‘Alternative Dimensions’ NFT Collection - THE THREAD THAT BINDS US

Breezy
Oct 25, 2022 5:55AM

Breezy is curating the ‘Alternative Dimensions’ NFT-Collection for the ArtTech platform V-Art and the Andrey Sheptytsky National Museum. Each week we will present one of the museum's masterpieces involved in the project through articles dedicated to deepening the theme of the preservation of memory and its historical-artistic testimonies.

In this life, we are just passing through. Brief, shining glimmers destined to fade, bodies exposed to the inevitable corrosive action of time. In the cyclical alternation of the seasons, we are footprints on Earth: more or less visible traces in the memory of those who shared part of their journey with us. In rare cases, a virtuous life is remembered for generations, its story handed down, and its legacy becomes the heritage of humanity. In even more exceptional cases, souls of indescribable sensitivity and complexity, the artists, capture the fragilities of their own time or step into the depths of an uncertain future. The artists challenge the present time to reach into the future, often relying on material media and artistic techniques that are less persistent than their ideas. Yet our need to feel part of a larger design and not lonely, accidental souls makes a strong case for preserving memory, in all its manifestations, by seeking confrontation and dialogue with the past.

Do we still recognize ourselves in art history? Can we sustain a gaze and allow ourselves to look without shame? And to reach out to almost forgotten memories? Are we still able to embrace and allow ourselves to be embraced? Do we have sufficient respect for the earth we tread and all its invisible footprints?

Olena Kulchytska (1877-1967), Hutsul Mother, Andrey Sheptytsky National Museum

Few things have the power to make us feel protected and "at home" like a mother's hug. Leaving the maternal womb, we experience ourselves for the first time, in our individuality. To welcome this shocking revolution, a cry that is life, liberation, hunger, air in the lungs. Those who built that wonderful den that welcomed us and prepared for the jump respond to that cry of greeting to the world. It is an instinctive knowing and recognizing oneself, in which the most vulnerable entrusts himself to the care of the other, placing his own life into it.

In the embrace, you abandon yourself to listening to the beats that, from dissonant, line up to sing in unison. In that moment we are one, yet always distinct units; we are different, but still united. The hug is that thread that binds us.

Mother is the one who carried us in her womb, the one who welcomes us into their life, anyone who responds to the call of a lost child in the world, even sharing with him only a stretch of the road. Ukrainian artist Olena Kulchytska has heard countless voices and answered countless appeals in her nearly 30 years as an art teacher in Lviv secondary schools and Przemyśl girls' school. A sensitivity towards young people that also finds expression in artistic production, centered on oil paintings, watercolors and illustrations - in particular children's books - and which culminated, during the First World War, in the creation of a series that tells the suffering of civilian population, from which postcards distributed by the Ukrainian Women's Committee to help wounded soldiers stationed in Vienna are obtained. Works that in the harshness of the line and in the technical accuracy of the detail tell the horrors and difficulties of families torn apart by war, intertwining an indulgent style with a story full of melancholy: despite the war has removed it from the children who populated its classrooms, that sense of maternal protection has found new ways to manifest itself, giving voice, with her work, to the pain of all Ukrainian mothers.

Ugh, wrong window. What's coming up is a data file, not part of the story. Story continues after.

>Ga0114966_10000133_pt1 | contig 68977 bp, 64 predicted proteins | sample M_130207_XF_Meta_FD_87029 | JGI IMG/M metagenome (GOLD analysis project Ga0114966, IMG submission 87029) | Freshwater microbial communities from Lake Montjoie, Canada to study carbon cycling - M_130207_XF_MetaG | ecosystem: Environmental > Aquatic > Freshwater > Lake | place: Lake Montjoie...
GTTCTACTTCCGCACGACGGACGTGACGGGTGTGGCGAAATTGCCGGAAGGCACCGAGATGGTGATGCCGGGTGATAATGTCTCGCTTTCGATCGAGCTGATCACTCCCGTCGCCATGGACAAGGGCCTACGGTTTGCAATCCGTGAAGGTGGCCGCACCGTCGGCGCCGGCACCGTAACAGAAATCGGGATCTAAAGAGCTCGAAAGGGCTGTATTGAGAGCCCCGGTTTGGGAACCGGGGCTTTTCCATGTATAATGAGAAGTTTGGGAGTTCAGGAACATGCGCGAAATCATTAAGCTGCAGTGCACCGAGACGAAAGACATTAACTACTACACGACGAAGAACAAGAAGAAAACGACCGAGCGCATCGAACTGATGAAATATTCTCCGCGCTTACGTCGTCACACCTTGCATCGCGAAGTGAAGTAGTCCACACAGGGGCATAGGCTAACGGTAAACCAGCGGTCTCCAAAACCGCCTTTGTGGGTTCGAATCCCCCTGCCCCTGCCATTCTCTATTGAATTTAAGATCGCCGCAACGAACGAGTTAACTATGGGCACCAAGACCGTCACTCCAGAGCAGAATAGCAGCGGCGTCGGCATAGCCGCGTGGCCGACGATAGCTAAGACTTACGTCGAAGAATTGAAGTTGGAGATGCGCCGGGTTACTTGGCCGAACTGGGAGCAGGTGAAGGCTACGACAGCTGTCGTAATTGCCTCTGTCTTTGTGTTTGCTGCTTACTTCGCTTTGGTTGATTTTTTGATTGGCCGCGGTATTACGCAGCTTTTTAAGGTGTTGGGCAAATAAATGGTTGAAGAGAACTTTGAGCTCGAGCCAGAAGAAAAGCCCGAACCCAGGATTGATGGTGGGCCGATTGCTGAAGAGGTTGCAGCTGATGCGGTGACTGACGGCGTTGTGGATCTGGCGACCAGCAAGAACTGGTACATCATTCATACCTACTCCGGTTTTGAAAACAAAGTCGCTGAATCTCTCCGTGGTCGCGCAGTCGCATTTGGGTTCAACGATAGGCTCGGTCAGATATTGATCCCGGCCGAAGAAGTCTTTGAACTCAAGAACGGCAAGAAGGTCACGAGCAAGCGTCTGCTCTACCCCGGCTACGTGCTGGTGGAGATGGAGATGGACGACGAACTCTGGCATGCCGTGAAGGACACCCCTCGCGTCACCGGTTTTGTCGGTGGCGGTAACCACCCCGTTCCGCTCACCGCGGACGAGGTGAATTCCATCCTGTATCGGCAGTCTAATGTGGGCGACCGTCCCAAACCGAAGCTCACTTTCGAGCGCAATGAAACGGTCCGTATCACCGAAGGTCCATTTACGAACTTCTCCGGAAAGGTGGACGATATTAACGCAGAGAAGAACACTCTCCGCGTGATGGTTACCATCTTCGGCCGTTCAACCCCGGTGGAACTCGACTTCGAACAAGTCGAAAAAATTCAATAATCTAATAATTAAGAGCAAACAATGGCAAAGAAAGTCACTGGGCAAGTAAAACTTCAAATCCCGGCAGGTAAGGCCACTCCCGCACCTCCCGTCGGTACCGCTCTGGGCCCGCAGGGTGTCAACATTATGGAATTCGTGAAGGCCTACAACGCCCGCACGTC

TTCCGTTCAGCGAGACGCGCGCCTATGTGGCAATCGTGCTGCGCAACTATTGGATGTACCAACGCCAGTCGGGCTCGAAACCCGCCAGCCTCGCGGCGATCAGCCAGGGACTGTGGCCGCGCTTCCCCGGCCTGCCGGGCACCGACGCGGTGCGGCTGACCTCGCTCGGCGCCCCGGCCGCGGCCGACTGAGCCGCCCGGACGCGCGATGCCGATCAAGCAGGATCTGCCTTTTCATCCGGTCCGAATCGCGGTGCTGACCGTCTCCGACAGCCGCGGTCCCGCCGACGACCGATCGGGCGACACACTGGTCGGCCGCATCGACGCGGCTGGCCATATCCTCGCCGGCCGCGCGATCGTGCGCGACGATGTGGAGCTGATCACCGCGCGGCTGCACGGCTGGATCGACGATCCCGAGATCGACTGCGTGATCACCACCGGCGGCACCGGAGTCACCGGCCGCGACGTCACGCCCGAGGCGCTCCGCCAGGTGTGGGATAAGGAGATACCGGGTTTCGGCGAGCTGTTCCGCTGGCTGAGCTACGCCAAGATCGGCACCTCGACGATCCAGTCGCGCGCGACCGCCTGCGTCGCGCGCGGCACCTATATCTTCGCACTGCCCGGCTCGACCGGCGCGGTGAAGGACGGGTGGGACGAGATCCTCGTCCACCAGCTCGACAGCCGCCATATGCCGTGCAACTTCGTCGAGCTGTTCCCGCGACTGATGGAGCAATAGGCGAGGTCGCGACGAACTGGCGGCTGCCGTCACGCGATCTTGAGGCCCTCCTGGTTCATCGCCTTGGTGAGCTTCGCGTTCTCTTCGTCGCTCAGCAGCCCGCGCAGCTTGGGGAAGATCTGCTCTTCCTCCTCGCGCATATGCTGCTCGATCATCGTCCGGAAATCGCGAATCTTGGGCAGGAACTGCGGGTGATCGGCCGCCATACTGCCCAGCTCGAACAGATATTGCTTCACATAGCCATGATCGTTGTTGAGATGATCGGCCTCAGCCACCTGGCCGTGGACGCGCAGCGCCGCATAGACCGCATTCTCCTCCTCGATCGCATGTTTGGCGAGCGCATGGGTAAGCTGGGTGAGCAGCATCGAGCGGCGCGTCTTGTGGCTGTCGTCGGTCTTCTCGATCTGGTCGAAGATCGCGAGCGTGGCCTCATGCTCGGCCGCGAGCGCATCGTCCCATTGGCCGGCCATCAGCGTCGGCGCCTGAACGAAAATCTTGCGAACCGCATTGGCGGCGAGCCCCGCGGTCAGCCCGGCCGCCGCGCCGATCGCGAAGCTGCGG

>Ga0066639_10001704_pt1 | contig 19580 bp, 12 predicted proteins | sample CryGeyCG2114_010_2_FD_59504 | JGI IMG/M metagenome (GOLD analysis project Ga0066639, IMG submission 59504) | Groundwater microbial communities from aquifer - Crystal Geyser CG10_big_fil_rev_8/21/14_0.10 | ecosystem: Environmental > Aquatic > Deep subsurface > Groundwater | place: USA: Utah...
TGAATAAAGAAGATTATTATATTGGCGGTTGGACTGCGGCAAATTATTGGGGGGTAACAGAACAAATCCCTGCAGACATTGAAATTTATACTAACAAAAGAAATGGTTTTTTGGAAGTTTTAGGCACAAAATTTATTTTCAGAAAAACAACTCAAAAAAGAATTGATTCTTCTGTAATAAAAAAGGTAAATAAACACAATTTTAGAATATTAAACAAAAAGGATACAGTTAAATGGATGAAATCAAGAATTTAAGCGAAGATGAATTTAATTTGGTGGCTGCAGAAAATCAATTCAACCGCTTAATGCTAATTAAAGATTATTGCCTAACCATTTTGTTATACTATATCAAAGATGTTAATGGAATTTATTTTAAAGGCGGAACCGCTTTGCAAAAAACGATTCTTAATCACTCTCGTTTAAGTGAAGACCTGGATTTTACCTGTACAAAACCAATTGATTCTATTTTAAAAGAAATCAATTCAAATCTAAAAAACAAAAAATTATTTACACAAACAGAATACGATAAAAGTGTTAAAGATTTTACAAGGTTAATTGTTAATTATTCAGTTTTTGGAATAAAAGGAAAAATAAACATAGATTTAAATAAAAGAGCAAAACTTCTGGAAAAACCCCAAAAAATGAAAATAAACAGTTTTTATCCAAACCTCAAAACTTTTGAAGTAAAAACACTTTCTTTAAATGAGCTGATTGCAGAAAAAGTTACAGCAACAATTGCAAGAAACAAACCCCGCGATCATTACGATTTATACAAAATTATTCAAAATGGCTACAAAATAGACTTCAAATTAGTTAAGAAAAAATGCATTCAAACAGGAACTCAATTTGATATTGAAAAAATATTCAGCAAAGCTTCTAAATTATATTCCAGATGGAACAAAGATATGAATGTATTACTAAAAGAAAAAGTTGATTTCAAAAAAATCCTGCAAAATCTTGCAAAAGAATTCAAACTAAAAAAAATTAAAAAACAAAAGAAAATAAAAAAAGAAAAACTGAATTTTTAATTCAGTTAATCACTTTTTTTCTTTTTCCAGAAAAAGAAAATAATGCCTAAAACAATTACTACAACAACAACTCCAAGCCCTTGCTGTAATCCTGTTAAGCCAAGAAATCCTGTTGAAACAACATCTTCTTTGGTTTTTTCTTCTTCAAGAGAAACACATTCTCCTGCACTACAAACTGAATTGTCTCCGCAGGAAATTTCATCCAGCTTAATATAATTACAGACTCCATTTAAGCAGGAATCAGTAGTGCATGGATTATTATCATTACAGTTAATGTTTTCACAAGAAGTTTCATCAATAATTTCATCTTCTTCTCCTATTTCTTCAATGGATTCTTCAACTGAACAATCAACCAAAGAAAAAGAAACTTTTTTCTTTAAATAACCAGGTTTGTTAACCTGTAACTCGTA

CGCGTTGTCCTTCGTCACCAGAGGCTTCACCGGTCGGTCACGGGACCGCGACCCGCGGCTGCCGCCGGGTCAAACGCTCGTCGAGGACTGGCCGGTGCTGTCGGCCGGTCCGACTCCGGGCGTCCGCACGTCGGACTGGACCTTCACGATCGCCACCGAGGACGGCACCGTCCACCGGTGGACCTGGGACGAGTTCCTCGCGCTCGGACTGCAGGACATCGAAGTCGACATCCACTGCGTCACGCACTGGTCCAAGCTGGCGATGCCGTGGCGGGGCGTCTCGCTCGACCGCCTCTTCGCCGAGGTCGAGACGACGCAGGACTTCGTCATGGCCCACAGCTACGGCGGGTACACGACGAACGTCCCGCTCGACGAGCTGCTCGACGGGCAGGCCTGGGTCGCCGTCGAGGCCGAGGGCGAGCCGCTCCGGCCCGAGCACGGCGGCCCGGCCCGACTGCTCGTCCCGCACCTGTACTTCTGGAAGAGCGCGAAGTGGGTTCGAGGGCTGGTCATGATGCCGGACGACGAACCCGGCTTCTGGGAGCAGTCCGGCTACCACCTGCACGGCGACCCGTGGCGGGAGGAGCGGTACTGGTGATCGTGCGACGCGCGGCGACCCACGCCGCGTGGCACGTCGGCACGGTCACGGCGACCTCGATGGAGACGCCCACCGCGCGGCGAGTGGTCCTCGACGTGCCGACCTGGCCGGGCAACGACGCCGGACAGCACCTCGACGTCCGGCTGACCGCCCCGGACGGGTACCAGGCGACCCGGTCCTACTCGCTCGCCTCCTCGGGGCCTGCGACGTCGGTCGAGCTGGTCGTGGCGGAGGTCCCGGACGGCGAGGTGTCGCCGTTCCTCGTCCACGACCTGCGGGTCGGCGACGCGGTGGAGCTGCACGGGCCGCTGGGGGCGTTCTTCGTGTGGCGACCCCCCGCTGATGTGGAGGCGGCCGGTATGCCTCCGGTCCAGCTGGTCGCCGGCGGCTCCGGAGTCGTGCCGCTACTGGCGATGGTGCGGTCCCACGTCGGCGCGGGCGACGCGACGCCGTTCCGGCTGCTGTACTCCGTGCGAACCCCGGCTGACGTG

But Olena Kulchytska is also a witness to the folklore and tradition of her people, as an attentive portrait painter of traditional costumes and clothing from all ethnographic areas of western Ukraine: from male and female garments, both winter and summer, to holidays and everyday life. . Not surprisingly, his passion and dedication were recognized when he entered the Ethnographic Department of the Shevchenko Museum of the Scientific Society in Lviv. Being a spokesperson for tradition is a further meaning of the concept of protection: thanks to this careful census work, an important part of the national identity of its time will continue to survive and will be handed down to future generations. As if to say that in diversity we rediscover our uniqueness, without the need to untie the common thread that binds us.

Preserving art is equivalent, as we have now learned, to protect the memory of what we have been in an embrace and to look after that memory to project ourselves into tomorrow.

Serena Nardoni, Art Historian and Editor


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